‘Safety-net’ institutions are still severely underfunded

The Editorial Board

The New York State budget must include increased funding for “safety-net” medical institutions currently struggling to keep their doors open.

In a conceptual budget agreement released on April 28, New York State Gov. Kathy Hochul proposed a 7.5% increase to the rates that Medicaid pays for hospital stays for the coming fiscal year.

“We’re making the largest Medicaid rate increase in two decades, investing in hospitals, nursing homes, assisted living centers, all to stabilize our state’s health care system,” Hochul said in a speech announcing the potential funding hike.

A safety-net hospital is a type of medical center in the United States that serves all individuals regardless of their insurance status. Consequently, many of these institutions cater to patients on Medicaid, a publicly-funded health insurance program which tends to pay hospitals far less than commercial insurances.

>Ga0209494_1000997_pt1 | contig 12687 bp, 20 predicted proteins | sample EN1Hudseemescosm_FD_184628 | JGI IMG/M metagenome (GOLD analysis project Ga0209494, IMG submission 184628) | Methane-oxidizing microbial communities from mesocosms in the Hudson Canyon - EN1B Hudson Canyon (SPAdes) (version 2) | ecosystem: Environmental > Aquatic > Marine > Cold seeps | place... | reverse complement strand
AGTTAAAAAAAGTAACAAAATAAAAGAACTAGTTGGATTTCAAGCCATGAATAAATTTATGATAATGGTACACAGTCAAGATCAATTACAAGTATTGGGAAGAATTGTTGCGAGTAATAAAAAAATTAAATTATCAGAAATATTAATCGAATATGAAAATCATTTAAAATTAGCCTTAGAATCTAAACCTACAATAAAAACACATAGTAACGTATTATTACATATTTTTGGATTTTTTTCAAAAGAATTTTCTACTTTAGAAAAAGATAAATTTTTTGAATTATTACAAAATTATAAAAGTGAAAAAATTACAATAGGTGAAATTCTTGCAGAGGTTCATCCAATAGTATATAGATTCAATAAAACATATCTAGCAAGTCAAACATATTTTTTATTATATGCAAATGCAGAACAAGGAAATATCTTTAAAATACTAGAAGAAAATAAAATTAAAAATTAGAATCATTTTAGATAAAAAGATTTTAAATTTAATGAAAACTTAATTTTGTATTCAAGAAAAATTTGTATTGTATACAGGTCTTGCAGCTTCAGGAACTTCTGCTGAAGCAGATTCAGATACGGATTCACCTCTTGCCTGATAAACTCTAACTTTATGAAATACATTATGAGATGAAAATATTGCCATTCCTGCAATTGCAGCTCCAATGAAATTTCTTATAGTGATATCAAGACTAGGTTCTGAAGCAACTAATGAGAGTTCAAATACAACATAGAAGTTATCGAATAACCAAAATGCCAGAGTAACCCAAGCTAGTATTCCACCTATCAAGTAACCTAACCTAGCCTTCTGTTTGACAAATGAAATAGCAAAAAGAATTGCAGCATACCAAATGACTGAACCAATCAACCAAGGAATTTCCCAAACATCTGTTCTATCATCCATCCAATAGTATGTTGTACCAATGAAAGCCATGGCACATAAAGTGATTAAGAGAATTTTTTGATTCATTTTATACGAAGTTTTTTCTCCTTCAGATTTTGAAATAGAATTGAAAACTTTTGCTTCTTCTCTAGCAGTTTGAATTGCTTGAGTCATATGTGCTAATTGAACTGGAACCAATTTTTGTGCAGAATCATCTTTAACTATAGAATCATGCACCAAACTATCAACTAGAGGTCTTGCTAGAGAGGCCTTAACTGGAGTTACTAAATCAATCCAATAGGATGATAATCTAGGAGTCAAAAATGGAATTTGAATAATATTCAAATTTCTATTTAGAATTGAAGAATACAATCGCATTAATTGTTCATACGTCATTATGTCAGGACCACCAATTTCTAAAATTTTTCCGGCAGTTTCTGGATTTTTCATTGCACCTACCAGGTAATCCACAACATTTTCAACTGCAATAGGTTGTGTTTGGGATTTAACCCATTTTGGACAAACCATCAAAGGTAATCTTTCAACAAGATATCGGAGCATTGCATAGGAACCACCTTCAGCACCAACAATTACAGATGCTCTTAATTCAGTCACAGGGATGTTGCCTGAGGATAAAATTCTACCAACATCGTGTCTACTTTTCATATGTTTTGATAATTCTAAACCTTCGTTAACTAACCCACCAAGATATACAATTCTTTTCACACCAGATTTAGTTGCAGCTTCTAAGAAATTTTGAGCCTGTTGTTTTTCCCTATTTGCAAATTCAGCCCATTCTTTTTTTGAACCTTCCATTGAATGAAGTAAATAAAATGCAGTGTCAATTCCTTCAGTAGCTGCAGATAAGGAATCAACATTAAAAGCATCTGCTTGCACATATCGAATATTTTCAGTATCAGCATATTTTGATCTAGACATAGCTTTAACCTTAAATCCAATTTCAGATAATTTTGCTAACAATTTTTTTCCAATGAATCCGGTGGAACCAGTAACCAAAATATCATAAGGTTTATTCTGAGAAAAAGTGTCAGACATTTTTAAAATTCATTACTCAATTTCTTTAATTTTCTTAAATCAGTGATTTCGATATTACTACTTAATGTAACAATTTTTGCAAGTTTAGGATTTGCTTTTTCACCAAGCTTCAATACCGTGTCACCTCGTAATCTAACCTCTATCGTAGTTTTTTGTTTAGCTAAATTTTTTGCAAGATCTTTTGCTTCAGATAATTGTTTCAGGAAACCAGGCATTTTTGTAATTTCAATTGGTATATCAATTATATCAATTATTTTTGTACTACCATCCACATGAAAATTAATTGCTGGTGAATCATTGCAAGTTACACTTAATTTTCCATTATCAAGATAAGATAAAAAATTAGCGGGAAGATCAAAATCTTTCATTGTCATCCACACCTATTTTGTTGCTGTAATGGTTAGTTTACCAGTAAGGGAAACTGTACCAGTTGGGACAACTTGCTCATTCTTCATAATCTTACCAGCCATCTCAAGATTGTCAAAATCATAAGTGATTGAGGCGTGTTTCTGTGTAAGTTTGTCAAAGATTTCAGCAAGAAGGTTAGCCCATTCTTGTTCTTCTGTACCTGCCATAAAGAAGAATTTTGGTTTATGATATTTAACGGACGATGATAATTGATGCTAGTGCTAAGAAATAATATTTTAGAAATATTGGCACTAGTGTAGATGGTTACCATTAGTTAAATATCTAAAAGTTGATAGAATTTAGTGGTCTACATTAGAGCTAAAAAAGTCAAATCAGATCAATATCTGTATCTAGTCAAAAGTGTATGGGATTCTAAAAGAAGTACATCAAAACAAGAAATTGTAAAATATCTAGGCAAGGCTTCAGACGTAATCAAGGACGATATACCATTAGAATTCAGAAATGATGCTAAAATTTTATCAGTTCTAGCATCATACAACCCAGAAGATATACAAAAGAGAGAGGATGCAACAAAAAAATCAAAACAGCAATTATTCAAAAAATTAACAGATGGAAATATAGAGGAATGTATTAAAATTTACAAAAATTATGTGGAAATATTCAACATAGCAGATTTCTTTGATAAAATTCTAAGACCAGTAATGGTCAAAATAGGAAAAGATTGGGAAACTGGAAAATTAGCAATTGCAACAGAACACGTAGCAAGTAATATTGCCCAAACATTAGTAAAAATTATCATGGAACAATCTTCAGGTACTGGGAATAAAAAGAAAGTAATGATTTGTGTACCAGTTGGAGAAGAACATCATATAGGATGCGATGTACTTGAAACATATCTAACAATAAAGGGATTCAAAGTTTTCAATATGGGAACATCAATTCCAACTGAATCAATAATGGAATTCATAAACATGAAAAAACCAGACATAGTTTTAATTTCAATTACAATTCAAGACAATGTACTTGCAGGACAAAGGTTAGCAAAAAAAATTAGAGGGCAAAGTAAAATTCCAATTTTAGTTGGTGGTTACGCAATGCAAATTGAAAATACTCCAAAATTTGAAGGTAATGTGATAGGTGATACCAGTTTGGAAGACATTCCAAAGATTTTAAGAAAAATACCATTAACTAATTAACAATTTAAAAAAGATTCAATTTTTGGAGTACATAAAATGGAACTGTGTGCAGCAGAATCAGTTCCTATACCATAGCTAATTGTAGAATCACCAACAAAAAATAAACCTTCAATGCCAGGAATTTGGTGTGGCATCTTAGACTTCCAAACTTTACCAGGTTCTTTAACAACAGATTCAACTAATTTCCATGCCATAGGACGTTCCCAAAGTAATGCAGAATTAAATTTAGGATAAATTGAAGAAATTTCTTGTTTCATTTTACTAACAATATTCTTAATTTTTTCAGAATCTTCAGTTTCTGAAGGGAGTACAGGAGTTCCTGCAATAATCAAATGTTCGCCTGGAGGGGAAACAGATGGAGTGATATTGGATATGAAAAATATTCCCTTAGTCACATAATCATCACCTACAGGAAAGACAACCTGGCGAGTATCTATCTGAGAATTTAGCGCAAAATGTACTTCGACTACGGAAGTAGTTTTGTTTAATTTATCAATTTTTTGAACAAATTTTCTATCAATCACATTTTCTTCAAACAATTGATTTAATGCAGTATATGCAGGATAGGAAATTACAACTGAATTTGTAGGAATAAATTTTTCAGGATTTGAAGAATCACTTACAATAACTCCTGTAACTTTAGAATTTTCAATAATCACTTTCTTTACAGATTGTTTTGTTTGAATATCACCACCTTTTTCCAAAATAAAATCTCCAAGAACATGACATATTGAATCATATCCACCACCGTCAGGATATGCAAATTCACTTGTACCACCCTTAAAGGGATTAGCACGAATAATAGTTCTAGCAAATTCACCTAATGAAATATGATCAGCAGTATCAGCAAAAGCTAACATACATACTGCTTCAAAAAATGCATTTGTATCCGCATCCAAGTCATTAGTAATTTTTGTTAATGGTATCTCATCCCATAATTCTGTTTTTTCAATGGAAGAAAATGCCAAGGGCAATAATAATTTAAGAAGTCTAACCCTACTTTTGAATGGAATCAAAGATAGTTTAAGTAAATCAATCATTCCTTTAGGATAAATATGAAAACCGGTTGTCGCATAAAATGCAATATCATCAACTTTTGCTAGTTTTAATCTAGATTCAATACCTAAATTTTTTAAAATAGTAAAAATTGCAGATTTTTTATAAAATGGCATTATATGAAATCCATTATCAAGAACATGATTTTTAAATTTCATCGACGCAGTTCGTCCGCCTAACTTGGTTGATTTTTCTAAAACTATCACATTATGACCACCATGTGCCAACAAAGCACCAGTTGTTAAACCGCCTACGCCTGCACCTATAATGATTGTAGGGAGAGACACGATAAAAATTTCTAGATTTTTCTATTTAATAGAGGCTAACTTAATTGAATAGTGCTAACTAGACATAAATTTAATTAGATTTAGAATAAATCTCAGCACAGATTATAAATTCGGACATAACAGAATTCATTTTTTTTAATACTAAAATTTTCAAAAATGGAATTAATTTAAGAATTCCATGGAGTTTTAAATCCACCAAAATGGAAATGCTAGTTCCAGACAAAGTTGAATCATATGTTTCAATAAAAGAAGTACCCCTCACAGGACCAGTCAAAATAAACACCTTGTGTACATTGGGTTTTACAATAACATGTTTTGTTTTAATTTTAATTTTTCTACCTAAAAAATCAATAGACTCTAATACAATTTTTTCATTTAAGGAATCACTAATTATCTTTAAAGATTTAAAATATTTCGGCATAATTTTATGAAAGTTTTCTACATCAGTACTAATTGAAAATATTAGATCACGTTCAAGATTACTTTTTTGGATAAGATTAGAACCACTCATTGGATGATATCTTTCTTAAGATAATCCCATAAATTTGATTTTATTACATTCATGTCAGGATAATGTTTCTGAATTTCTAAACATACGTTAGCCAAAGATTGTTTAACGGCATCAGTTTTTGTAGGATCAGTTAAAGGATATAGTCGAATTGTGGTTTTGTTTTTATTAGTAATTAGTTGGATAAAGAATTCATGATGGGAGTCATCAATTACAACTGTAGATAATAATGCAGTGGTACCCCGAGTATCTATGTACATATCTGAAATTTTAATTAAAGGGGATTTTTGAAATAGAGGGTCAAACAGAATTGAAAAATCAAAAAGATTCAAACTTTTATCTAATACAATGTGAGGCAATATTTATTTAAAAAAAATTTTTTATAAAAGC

As a result, safety-net institutions are in an unfavorable financial position compared to other hospitals. And though Hochul’s conceptual budget is a step in the right direction, it fails to sufficiently patch the gap between the funding these centers receive and the amount required to continue operating successfully.

The 7.5% boost offered by Hochul falls short of the “minimum 10% increase the healthcare community was seeking and sorely needs for many institutions to remain viable,” the Greater New York Hospital Association said in a memo to members on April 28.

Other hospital groups are also pushing back, saying that the increase is largely canceled out by funding cuts that will result from the state’s recent overhaul of Medicaid pharmacy benefits.

This concern led state lawmakers to push for a proposal back in March to make targeted investments in Medicaid payments, as opposed to raising rates across the board.

The state should urgently accept such a proposal and increase Medicaid rates paid to hospitals with the highest share of Medicaid patients to ensure funding for improved infrastructure, equipment and programs related to HIV prevention and care and substance abuse treatment.

“These [safety-net hospitals] are the places that have consistently been underfunded because Medicaid rates have been garbage for a long time,” Sen. Gustavo Rivera told The Gothamist. “We are trying to get as much as we can for these institutions.”